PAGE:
Malcolm X is a hard figure to represent in a graphic biography. He never gained the affection of the majority population, even in his day. His uncompromising positions alienated white and sometimes even black supporters. He was too outspoken and surrounded by too much violence to be covered by the fuzzy blanket of nostalgia that now softens the memories of Martin Luther King, Helen Keller, and many other civil rights heroes of the last century.
But the very things that make him hard to discuss make him most important to remember. Malcolm X served as an icon for the fears of civil rights fighters, bigots, and everyone in between. His story is reminder of the violence that lay behind the marches, the speeches and the uplifting quotes that play on television every February. Andrew Helfer and artist Randy DuBurke handle that tension by confronting it directly. Malcolm X: A Graphic Biography opens with Malcolm standing at his window, gun in hand, waiting for the bullet he knows
is meant for him.
Andrew Helfer covers the mandatory biographical high points: childhood, early influences, the conversion to religion, and Malcolm X’s famous trip to Africa are all present. But more than just retelling the basic facts of the case, Helfer’s narrative brings the danger of the civil rights era back to life. The cruelty and bitterness of life in a world where some people could openly be treated as less than people is made a tangible thing. Every snub and threat lingers, stirring up both anger and a sort of book-long paranoia. Without that emotional resonance, the life of Malcolm X has little weight. He’s just another famous speaker who angered some powerful people. With it, Helfer gives story with the power it deserves, and the epic feel of a Greek tragedy: a great man with enormous talent, even true genius, destroyed by the corruption of his society and his own desperation for change.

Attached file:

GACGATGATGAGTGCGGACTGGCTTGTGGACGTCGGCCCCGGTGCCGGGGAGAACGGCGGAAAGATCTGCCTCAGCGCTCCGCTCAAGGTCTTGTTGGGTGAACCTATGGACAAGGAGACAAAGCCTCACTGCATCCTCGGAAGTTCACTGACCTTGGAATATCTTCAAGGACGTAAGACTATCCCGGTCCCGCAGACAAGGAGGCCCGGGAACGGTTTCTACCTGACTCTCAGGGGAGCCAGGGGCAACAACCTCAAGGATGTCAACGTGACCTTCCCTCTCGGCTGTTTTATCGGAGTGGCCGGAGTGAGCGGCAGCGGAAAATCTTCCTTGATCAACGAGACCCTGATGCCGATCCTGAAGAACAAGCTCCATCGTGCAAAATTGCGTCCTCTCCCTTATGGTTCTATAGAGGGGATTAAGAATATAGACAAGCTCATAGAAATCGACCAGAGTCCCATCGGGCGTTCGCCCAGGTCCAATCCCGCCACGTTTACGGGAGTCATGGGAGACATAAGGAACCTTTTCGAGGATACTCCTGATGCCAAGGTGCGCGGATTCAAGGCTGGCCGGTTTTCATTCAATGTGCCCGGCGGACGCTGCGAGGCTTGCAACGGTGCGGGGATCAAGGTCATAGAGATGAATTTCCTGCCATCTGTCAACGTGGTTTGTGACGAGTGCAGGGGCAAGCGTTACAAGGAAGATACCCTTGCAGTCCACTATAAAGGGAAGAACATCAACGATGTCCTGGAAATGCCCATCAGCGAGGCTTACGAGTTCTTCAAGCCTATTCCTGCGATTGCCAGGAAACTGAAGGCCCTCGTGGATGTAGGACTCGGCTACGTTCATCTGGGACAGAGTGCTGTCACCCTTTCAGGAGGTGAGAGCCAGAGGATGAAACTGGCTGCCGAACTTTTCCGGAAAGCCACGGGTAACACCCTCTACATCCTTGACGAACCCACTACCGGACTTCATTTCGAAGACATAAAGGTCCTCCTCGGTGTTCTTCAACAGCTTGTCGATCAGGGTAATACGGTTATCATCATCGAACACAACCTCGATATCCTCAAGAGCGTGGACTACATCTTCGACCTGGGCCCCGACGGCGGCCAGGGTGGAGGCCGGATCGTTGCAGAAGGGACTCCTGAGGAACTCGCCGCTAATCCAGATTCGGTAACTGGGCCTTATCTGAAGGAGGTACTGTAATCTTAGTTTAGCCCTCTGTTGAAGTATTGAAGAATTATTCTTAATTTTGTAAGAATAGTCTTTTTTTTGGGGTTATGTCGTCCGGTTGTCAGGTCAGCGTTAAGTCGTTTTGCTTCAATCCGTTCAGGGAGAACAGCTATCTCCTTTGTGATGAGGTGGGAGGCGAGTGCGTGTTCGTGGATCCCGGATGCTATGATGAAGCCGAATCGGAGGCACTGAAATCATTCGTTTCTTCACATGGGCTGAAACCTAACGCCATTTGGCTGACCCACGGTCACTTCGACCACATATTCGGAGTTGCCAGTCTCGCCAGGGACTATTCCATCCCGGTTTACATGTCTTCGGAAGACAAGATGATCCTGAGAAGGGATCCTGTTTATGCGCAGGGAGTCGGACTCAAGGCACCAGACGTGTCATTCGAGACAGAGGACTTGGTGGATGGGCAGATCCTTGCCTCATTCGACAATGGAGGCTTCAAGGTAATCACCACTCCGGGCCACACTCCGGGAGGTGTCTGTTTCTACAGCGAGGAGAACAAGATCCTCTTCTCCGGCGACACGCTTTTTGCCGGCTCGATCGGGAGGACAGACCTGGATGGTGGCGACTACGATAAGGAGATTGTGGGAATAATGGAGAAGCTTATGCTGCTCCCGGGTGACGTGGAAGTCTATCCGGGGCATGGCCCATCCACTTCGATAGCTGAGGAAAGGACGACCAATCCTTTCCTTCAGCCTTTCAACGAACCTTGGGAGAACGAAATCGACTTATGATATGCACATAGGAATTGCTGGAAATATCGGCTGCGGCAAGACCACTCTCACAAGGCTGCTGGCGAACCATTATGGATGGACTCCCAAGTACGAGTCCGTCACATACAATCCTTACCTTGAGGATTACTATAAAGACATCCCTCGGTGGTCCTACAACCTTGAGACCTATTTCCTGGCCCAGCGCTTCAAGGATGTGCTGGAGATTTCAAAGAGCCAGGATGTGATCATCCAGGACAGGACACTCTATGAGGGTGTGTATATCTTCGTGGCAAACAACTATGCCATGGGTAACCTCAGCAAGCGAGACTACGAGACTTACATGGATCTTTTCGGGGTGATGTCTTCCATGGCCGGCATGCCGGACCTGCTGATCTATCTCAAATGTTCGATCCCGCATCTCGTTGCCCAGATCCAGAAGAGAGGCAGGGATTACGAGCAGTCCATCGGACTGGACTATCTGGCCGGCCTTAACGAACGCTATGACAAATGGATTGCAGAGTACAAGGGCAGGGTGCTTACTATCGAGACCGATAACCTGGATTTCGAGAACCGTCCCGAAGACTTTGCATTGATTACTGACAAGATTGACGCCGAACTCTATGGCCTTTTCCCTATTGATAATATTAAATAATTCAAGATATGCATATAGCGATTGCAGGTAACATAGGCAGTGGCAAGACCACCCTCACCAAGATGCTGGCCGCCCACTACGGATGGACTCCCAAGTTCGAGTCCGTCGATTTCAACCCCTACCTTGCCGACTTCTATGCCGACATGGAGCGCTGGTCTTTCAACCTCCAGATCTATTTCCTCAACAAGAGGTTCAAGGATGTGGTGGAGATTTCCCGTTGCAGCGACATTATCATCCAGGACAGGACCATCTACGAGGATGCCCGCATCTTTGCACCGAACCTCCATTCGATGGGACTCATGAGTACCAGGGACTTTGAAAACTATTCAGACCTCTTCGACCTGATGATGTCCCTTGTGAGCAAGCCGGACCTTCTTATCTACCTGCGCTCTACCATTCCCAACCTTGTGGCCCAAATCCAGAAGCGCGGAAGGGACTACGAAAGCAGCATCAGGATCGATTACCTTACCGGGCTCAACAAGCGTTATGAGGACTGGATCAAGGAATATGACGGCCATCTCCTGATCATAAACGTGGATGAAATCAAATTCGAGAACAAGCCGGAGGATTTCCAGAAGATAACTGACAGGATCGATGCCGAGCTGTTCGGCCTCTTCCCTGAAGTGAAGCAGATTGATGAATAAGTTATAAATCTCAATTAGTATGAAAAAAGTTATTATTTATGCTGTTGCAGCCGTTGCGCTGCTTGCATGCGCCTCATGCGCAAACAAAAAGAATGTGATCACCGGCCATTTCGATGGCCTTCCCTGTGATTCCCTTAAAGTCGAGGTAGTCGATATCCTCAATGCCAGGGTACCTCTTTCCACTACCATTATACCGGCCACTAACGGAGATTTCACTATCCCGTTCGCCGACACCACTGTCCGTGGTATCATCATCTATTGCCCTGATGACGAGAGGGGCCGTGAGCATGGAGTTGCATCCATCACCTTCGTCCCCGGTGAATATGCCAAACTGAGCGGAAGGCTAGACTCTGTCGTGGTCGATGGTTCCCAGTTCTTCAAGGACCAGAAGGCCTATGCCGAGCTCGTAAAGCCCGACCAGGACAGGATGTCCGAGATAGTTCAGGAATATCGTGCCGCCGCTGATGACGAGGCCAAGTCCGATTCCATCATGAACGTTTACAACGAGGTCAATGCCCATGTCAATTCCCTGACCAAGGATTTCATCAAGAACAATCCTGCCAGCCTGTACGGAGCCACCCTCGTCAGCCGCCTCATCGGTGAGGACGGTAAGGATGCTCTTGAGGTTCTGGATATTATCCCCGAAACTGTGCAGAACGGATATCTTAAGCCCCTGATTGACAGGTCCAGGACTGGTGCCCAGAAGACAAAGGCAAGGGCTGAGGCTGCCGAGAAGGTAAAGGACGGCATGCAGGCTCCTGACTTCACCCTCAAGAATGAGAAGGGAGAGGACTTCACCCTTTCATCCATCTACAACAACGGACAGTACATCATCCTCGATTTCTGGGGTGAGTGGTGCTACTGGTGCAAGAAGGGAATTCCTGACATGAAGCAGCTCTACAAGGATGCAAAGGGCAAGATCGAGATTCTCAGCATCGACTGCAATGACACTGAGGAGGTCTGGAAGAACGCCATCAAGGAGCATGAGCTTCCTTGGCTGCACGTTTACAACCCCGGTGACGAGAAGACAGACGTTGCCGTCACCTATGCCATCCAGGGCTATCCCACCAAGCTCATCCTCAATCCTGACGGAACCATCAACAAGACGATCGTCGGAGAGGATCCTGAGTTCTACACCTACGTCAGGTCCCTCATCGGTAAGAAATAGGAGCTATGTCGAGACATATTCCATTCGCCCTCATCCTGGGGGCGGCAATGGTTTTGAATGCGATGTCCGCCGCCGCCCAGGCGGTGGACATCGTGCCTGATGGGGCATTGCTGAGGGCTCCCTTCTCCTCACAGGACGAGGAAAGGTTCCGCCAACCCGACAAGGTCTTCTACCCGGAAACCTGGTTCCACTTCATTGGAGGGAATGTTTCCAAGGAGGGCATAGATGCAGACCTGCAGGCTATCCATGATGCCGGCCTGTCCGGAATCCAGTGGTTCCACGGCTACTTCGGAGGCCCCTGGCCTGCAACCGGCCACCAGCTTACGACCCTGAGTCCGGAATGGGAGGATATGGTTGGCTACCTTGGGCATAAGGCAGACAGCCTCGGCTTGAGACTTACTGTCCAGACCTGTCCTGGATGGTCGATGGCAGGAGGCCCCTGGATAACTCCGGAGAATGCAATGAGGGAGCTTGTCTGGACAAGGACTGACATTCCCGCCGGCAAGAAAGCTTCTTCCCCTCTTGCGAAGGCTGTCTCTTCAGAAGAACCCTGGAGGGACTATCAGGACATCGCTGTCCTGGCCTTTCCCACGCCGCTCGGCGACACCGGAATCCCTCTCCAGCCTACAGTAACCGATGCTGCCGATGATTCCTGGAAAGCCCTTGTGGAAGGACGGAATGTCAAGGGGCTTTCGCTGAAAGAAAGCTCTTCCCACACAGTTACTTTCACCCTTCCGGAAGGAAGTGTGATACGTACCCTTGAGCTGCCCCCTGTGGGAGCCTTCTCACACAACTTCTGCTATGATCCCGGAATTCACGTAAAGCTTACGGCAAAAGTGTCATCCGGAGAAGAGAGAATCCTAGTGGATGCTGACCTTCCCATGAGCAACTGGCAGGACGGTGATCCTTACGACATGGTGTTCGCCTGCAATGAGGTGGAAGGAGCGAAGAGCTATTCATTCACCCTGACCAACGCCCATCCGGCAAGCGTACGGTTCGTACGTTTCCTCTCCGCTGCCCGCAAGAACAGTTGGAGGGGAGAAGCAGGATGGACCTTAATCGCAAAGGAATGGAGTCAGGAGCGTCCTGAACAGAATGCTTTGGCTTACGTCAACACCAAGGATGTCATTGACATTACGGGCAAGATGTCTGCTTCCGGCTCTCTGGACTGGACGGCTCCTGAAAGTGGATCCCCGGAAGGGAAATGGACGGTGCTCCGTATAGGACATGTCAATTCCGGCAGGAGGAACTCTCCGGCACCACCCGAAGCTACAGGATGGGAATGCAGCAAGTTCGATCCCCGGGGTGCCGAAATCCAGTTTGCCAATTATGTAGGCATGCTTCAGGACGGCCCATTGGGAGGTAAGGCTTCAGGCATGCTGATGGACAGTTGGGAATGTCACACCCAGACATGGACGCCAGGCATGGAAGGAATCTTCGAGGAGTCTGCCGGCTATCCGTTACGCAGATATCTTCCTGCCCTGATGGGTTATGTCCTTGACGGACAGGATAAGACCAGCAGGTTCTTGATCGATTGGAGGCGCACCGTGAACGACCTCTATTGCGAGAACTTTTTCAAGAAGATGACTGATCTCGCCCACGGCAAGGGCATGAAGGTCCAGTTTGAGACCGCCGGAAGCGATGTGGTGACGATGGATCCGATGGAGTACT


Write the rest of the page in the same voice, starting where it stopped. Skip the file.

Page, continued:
Randy DuBurke paints the story of Malcolm X in stark, heavy black and white, with a style that floats smoothly between photographic rendering and editorial cartooning. The places and people of the history are drawn with such detail they can almost be heard to move, but DuBurke isn’t beyond adding some pointed sweat drops to a panicked man’s face, or fading the hero of a fable into thin lines. Though the art is clearly informed by photographs and newspaper clippings it never feels stiff or copied, with one stage of exception. The crucial moments of violence in Malcolm’s story, whether his own assassination or an anonymous lynching, are presented with the stiff realism of a newspaper clipping. The frozen images are the opposite of titillating, but grimly commanding; the crimes of history, demanding witness. Helfer’s writing makes the biography intimate, but DuBurke’s art remembers the common urgency that surrounded Malcolm’s life.
The story of Malcolm X is not comforting, or reassuring. But he, and the world he helped change, are important. Malcolm X: A Graphic Biography serves not only to remember the man, but to remember why we should.